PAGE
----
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Simple newton law problem

  1. Oct 4, 2009 #1
    1. The problem statement, all variables and given/known data
    An arrow, starting from rest, leaves the bow with a speed of 29.5 m/s. If the average force exerted on the arrow by the bow were doubled, all else remaining the same, with what speed would the arrow leave the bow?


    2. Relevant equations

    use a= v-vo/t and f=ma

    3. The attempt at a solution

    i tried to just multiply the speed by 2 but that's wrong... and the same speed is wrong too..
     
  2. jcsd
  3. Oct 4, 2009 #2
    F = ma
    If the force doubled, then the acceleration must double, because the mass definitely can't double xD

    So, that means the new acceleration is twice the initial acceleration. This doesn't mean the new velocity is twice the old velocity.

    First, let's find the initial acceleration.
    vf = vi + at
    29.5 = 0 + at
    ai = 59/t

    The new acceleration is twice the initial acceleration, so
    anew = (2*59)/t = 118/t
    anew = = 118/t

    Now, plugging that back into the equation:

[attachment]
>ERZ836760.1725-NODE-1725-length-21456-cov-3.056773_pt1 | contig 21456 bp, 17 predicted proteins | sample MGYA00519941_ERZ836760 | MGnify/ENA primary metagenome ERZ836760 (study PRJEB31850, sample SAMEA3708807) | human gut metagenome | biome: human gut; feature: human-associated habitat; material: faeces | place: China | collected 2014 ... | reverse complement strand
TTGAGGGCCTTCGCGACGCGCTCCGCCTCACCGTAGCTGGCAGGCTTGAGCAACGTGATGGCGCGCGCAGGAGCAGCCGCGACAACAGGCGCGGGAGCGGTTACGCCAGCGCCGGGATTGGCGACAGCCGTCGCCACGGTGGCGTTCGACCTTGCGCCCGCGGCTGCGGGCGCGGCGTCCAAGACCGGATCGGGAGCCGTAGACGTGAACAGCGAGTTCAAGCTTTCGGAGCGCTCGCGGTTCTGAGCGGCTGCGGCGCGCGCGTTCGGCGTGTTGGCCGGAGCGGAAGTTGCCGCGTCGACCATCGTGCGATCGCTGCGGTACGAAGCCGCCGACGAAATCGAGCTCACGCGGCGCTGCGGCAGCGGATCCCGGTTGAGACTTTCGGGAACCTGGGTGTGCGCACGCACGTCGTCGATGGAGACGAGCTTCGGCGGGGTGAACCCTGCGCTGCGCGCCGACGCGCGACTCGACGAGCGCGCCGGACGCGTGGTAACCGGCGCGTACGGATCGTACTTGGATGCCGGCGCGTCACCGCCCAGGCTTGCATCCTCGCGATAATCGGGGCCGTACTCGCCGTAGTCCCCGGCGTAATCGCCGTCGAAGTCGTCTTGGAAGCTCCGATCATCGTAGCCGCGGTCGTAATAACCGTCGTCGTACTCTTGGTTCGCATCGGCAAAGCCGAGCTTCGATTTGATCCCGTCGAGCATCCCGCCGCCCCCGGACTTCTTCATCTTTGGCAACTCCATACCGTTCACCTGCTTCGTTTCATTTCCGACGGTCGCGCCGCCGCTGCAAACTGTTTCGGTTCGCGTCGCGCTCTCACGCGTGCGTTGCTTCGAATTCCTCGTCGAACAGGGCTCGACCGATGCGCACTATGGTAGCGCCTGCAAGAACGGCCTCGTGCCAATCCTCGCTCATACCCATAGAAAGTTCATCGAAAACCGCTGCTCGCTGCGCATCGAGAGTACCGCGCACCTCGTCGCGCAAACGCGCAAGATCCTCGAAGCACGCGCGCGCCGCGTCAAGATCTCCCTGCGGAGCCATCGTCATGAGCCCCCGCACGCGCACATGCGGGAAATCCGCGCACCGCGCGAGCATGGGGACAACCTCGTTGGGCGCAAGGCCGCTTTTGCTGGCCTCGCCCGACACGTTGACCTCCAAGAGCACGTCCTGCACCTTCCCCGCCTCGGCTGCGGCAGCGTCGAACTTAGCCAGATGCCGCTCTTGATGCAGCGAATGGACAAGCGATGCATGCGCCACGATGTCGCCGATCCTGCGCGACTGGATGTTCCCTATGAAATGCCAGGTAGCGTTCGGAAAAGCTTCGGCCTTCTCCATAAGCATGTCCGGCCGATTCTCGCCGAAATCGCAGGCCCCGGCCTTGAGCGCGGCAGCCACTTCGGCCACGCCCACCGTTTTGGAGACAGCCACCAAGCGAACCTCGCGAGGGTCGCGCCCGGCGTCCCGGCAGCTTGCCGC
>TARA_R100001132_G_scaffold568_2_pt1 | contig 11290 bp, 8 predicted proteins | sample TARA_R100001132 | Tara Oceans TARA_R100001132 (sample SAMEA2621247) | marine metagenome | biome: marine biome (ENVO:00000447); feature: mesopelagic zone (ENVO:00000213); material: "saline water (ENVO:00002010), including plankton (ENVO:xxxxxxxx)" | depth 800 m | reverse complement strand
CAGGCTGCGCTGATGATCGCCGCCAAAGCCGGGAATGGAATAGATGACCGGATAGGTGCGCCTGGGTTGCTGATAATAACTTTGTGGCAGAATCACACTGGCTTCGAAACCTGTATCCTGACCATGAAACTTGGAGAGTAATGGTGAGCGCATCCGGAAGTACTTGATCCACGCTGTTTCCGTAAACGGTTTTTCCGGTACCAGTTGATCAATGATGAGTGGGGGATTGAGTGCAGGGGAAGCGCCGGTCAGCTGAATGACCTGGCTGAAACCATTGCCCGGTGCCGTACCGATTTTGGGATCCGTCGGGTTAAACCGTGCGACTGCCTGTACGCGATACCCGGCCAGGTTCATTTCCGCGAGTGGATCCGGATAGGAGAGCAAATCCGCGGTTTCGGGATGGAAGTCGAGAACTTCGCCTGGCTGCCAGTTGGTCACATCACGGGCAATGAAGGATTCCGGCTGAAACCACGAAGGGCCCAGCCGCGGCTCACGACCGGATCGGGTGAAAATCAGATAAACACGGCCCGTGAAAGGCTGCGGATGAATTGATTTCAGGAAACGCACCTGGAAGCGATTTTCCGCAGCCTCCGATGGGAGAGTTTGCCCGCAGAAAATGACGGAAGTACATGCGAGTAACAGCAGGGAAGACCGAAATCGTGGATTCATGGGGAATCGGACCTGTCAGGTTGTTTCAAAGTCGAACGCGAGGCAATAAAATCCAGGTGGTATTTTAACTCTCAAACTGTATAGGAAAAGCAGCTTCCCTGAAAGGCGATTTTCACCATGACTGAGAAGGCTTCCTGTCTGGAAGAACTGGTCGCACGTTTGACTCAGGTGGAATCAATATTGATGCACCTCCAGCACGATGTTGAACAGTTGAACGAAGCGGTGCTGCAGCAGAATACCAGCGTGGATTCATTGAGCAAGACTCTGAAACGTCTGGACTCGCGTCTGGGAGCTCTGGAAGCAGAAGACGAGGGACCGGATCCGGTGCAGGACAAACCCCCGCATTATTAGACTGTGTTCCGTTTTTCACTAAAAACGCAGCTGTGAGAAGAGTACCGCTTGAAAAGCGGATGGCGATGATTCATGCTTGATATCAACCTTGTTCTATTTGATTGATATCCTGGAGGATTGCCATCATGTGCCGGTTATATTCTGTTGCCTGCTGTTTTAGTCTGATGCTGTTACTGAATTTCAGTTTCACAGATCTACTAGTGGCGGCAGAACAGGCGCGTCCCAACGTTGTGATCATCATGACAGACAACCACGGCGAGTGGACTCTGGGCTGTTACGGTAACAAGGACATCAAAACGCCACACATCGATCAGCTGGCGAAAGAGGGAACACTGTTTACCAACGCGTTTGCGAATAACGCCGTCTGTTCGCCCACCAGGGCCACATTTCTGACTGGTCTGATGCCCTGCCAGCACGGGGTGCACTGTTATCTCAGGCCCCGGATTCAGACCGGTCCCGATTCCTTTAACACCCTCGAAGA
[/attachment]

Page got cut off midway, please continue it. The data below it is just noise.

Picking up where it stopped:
vf = vi + at
    vf = 29.5 + (118/t)*t ===> Note how the t cancels out
    vf = 29.5 + 118
    vf = 147.5 m/s
     
  4. Oct 4, 2009 #3
    thanks so much man
     
  5. Oct 5, 2009 #4

    tiny-tim

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    Welcome to PF!

    Hi Firecloak! Welcome to PF! :smile:

    Sorry, but your method is completely wrong …

    vi is still zero, not 29.5; and it isn't the same t. :redface:

    Hi ethrust2! :wink:

    The distance will be the same (exactly the same if it's a crossbow, and almost exactly if it's a longbow) …

    so … using work done and conservation of energy … how does v depend on F? :smile:
     
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